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Neels & Company - Strategic Business Communication
Trusted Advisor
Gretchen Neels
Gretchen Neels, President, Neels & Company

Dear Trusted Advisor

My firm has had two rounds of layoffs and I’ve got my fingers crossed that there won’t be any more. What can I do to ensure I won’t get a pink slip should a third round ensue?
J. P. New York, NY

Dear J. P.,
Make yourself indispensible to your firm by doing great work with a great attitude. In addition, arrive early, stay late and ask for additional assignments. It won’t hurt to dress a bit better, either, which will send the signal that you are serious about your job. If your firm doesn’t have a lot of work at the moment, ask about doing projects, pro bono work or research. Keep busy and resist the urge to kvetch with co-workers about how bad things are.

***

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kill the bonus

Last month's Trusted Advisor on eliminating bonuses struck a chord with many readers, and more than a few asked how they could recognize candidates who are more motivated by purpose rather than a paycheck.

One resource that came immediately to mind is “The EQ Interview – Finding Employees with High Emotional Intelligence,” by Adele Lynn, an authority on the subject of emotional intelligence. Briefly, Lynn takes the behavioral interviewing model one step further by showing readers how to uncover the motivation behind one’s accomplishments.

I had the distinct pleasure to interview Lynn, founder of The Adele Lynn Leadership Group based in Belle Vernon, Pennsylvania, and ask her about Wall Street, EQ and Purpose:

GN: Despite the promise of huge bonus payments, many on Wall Street performed miserably last year. Do you believe this had anything to do with hiring the wrong people to begin with?

AL: Not necessarily. I think the problems may be more related to the focus and direction set by the leaders of the firms. The individual performers may have delivered quite different outcomes if they were directed differently. Performance follows what is measured, observed, and rewarded. I'm more inclined to believe these firms directed people to take the risks that they took. The problem seems to me to be more related to a flawed strategy rather than individual performance.

GN: Those working in professional services must be able to build rapport and trust with clients in order to be successful. However, most people are hired because of their IQ and fall short when it comes to relationship building skills (EQ). How would you suggest firms rethink their hiring criteria?

AL: Extensive evidence exists to build the case for hiring professionals with EQ or relationship building skills.* Most firms should include relationship building as part of their performance competencies and then include interviewing questions that factor in a candidate's skill at relationship building. Assessing candidates for this competency will separate the average performers from the great performers. And, it's the competitive advantage that firms will need to survive in the future.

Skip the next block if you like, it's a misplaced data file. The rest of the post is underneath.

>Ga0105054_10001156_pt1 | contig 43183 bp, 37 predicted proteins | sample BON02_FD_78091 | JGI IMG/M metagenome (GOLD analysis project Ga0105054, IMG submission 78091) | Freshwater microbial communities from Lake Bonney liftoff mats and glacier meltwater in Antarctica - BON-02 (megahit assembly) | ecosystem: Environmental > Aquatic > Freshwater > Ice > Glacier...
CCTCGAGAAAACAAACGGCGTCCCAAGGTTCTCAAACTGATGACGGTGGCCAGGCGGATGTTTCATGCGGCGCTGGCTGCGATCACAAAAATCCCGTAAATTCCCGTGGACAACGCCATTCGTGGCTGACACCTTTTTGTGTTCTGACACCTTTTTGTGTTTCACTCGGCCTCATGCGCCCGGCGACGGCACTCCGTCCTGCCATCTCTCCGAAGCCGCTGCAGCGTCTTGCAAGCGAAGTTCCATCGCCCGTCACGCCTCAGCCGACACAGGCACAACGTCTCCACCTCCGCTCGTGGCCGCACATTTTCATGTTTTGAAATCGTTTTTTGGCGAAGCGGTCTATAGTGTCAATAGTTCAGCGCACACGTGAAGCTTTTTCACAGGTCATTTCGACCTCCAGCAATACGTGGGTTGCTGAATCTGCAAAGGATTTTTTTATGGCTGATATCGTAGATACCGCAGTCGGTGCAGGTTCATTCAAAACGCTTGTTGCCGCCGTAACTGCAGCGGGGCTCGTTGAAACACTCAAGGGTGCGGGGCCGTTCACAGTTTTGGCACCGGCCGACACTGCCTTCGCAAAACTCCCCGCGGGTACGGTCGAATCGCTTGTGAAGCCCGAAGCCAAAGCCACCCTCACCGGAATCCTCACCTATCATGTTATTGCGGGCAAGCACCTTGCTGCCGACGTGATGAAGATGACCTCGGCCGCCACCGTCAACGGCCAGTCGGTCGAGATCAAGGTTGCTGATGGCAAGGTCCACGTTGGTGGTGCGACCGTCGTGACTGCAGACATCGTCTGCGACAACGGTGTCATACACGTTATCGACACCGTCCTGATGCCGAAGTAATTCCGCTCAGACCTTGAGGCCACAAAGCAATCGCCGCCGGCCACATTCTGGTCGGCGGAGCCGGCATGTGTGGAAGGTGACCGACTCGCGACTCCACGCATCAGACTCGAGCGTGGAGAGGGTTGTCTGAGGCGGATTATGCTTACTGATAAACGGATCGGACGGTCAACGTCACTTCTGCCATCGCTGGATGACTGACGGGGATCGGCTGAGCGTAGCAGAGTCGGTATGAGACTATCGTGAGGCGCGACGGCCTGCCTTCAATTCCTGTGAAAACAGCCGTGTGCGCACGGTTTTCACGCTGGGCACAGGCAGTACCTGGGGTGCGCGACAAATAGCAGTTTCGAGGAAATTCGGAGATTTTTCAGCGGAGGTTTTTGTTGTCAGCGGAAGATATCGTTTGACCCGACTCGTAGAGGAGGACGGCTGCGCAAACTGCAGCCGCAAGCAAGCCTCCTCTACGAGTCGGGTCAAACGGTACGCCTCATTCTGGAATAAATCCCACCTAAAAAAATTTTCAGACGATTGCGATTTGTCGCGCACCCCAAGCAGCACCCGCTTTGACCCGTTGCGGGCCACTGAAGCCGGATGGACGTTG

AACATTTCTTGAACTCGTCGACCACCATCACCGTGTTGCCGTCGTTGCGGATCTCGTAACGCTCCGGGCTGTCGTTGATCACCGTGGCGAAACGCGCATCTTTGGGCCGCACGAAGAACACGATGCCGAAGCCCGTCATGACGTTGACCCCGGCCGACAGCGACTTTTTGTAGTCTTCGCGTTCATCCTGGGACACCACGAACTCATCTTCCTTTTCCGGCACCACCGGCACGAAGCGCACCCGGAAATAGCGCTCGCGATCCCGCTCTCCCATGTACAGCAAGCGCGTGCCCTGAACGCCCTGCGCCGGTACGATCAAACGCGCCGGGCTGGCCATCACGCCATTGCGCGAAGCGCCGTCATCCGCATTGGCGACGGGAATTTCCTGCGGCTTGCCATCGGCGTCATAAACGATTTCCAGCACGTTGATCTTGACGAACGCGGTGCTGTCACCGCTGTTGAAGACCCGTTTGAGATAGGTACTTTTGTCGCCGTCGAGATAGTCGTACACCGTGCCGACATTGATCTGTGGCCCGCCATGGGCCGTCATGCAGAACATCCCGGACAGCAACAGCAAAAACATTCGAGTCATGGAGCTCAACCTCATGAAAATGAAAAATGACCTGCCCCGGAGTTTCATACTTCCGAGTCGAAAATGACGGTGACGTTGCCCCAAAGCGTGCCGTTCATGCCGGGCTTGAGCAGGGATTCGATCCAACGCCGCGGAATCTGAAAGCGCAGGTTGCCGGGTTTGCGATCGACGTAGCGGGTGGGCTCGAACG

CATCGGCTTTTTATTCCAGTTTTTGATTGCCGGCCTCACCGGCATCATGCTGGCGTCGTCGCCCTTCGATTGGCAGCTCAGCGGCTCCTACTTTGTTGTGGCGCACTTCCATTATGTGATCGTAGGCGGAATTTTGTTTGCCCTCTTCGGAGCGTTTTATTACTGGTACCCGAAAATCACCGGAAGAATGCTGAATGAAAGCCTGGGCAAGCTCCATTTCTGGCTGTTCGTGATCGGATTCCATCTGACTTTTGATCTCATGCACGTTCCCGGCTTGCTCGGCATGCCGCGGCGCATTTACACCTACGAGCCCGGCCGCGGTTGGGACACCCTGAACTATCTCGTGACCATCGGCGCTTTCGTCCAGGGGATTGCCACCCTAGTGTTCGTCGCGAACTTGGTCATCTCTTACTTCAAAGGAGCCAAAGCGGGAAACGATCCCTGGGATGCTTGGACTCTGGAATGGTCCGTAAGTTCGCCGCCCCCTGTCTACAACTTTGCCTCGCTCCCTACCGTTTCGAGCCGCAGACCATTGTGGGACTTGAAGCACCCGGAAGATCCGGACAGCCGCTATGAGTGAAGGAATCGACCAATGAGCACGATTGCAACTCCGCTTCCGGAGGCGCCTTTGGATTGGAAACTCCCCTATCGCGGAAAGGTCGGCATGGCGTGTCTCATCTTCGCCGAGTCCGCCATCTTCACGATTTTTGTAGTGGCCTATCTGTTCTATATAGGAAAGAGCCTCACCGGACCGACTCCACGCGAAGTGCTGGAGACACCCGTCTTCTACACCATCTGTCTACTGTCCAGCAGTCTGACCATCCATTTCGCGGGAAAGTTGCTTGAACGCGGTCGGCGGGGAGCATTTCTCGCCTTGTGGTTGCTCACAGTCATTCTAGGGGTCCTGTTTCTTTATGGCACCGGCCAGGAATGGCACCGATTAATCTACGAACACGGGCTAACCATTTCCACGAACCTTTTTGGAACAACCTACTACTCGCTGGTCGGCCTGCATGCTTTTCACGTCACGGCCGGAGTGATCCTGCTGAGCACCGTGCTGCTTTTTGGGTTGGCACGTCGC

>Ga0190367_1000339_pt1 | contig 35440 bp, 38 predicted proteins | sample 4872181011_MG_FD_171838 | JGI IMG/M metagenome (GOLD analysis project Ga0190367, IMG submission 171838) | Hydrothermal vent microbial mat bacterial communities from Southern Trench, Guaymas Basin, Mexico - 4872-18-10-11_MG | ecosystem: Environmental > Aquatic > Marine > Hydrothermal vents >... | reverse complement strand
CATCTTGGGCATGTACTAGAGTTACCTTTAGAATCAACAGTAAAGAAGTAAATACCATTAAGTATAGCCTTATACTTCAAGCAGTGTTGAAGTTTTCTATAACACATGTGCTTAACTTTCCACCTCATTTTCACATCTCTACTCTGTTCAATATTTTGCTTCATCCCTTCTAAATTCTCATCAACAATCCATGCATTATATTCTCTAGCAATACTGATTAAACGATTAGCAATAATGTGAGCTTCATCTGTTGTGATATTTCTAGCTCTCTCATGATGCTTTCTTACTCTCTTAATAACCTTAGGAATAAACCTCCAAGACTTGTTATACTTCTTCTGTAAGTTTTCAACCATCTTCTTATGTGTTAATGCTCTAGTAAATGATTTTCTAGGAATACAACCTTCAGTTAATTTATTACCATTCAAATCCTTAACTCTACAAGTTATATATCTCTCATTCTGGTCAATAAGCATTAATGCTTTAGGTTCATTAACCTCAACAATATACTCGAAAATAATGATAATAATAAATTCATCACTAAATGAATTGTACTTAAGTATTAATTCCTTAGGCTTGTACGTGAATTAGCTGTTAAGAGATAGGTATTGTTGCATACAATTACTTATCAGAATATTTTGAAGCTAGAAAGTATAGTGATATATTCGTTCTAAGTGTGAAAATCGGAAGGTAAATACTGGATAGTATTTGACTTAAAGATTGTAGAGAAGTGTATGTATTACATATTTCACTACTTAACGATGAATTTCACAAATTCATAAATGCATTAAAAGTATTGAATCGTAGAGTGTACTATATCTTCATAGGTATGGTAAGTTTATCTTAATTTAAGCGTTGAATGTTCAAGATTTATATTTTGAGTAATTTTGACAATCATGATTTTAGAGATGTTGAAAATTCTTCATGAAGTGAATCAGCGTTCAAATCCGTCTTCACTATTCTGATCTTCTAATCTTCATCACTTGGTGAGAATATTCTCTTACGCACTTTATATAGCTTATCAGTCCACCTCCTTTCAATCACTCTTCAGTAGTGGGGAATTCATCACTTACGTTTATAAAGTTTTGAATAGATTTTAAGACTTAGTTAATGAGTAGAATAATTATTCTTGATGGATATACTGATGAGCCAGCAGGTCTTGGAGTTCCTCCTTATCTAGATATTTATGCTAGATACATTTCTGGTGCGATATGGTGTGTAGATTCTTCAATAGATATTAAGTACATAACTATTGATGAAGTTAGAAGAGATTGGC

GN: You speak a lot about having purpose and passion for one's work. How might someone go about finding his or her purpose if it's not clear to them?

AL: Pay attention. It's a matter of self-awareness. When is time just flying? When are you in the state sometimes called “flow?” How do you choose to spend your discretionary time? What kinds of things come easily for you? Typically, our strengths are good indicators that we're working in a realm that is near our passions. Also, ask, What about my current (or past) job duties do I love to do? What do I dislike? When you are most willing to get out of bed in the morning? This kind of self-analysis will give you an indication of what your life is drawn toward. True purpose feels like a calling.

Take advantage of the lull (you know it’s just temporary) in your hiring activity and reassess the interview process at your organization. Because relationship building skills are so critical to a professional’s future success, may I suggest going forward you look for people who:

  • Enjoy meeting new people and trying new things
  • Have strong verbal and written language skills
  • Are generally in a good mood, optimistic, and help others
  • Have high levels of self awareness and self control (the foundation of EQ)

*In complex jobs, a top performer is 127% more productive than an average performer (Hunter, Schmidt, and Judiesch, 1990). One-third of this difference is due to technical skill and cognitive ability, while two-thirds is due to emotional competence (Goleman, 1998).

© 2009 Neels & Company, Inc. - All Rights Reserved


We are the leading provider of soft skills training to professional services firms, covering all areas of business communication.

Neels & Company, Inc. – Strategic Business Communication
P. O. Box 623, Boston, MA 02117
800-975-7031 ext. 701
general inquiries: info@neelscompany.com

 

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